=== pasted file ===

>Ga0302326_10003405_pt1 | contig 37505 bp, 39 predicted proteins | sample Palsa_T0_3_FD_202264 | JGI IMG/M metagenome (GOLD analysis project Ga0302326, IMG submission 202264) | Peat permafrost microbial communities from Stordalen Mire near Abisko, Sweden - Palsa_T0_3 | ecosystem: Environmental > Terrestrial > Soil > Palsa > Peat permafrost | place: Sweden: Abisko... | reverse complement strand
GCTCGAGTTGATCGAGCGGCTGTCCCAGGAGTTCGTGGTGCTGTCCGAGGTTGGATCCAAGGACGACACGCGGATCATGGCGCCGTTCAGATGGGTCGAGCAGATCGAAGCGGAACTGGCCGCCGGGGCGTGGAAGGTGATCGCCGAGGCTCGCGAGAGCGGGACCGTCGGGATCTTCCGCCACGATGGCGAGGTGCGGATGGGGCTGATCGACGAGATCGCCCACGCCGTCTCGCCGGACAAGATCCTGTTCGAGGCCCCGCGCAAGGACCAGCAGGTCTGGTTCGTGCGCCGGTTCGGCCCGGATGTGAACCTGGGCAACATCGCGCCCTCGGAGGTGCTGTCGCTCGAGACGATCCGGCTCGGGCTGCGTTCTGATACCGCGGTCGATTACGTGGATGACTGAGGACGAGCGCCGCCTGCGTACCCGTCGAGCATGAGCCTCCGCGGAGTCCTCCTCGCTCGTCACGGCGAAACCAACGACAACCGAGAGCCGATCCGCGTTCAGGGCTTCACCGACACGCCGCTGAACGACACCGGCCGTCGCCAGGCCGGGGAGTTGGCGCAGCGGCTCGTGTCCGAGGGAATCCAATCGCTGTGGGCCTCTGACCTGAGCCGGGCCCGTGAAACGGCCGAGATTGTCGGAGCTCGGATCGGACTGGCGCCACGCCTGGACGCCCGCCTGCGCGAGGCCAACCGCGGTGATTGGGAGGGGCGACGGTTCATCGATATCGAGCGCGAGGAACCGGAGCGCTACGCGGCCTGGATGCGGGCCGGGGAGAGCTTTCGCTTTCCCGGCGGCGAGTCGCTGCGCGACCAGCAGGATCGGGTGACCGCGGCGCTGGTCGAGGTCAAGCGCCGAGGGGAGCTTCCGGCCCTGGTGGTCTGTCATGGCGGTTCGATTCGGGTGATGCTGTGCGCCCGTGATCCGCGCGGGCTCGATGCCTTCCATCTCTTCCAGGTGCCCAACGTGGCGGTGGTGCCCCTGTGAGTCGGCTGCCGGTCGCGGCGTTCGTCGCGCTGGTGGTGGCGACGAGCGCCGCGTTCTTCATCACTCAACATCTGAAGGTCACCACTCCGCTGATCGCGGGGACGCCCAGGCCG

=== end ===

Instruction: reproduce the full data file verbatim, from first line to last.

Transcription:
>Ga0302326_10003405_pt1 | contig 37505 bp, 39 predicted proteins | sample Palsa_T0_3_FD_202264 | JGI IMG/M metagenome (GOLD analysis project Ga0302326, IMG submission 202264) | Peat permafrost microbial communities from Stordalen Mire near Abisko, Sweden - Palsa_T0_3 | ecosystem: Environmental > Terrestrial > Soil > Palsa > Peat permafrost | place: Sweden: Abisko... | reverse complement strand
GCTCGAGTTGATCGAGCGGCTGTCCCAGGAGTTCGTGGTGCTGTCCGAGGTTGGATCCAAGGACGACACGCGGATCATGGCGCCGTTCAGATGGGTCGAGCAGATCGAAGCGGAACTGGCCGCCGGGGCGTGGAAGGTGATCGCCGAGGCTCGCGAGAGCGGGACCGTCGGGATCTTCCGCCACGATGGCGAGGTGCGGATGGGGCTGATCGACGAGATCGCCCACGCCGTCTCGCCGGACAAGATCCTGTTCGAGGCCCCGCGCAAGGACCAGCAGGTCTGGTTCGTGCGCCGGTTCGGCCCGGATGTGAACCTGGGCAACATCGCGCCCTCGGAGGTGCTGTCGCTCGAGACGATCCGGCTCGGGCTGCGTTCTGATACCGCGGTCGATTACGTGGATGACTGAGGACGAGCGCCGCCTGCGTACCCGTCGAGCATGAGCCTCCGCGGAGTCCTCCTCGCTCGTCACGGCGAAACCAACGACAACCGAGAGCCGATCCGCGTTCAGGGCTTCACCGACACGCCGCTGAACGACACCGGCCGTCGCCAGGCCGGGGAGTTGGCGCAGCGGCTCGTGTCCGAGGGAATCCAATCGCTGTGGGCCTCTGACCTGAGCCGGGCCCGTGAAACGGCCGAGATTGTCGGAGCTCGGATCGGACTGGCGCCACGCCTGGACGCCCGCCTGCGCGAGGCCAACCGCGGTGATTGGGAGGGGCGACGGTTCATCGATATCGAGCGCGAGGAACCGGAGCGCTACGCGGCCTGGATGCGGGCCGGGGAGAGCTTTCGCTTTCCCGGCGGCGAGTCGCTGCGCGACCAGCAGGATCGGGTGACCGCGGCGCTGGTCGAGGTCAAGCGCCGAGGGGAGCTTCCGGCCCTGGTGGTCTGTCATGGCGGTTCGATTCGGGTGATGCTGTGCGCCCGTGATCCGCGCGGGCTCGATGCCTTCCATCTCTTCCAGGTGCCCAACGTGGCGGTGGTGCCCCTGTGAGTCGGCTGCCGGTCGCGGCGTTCGTCGCGCTGGTGGTGGCGACGAGCGCCGCGTTCTTCATCACTCAACATCTGAAGGTCACCACTCCGCTGATCGCGGGGACGCCCAGGCCG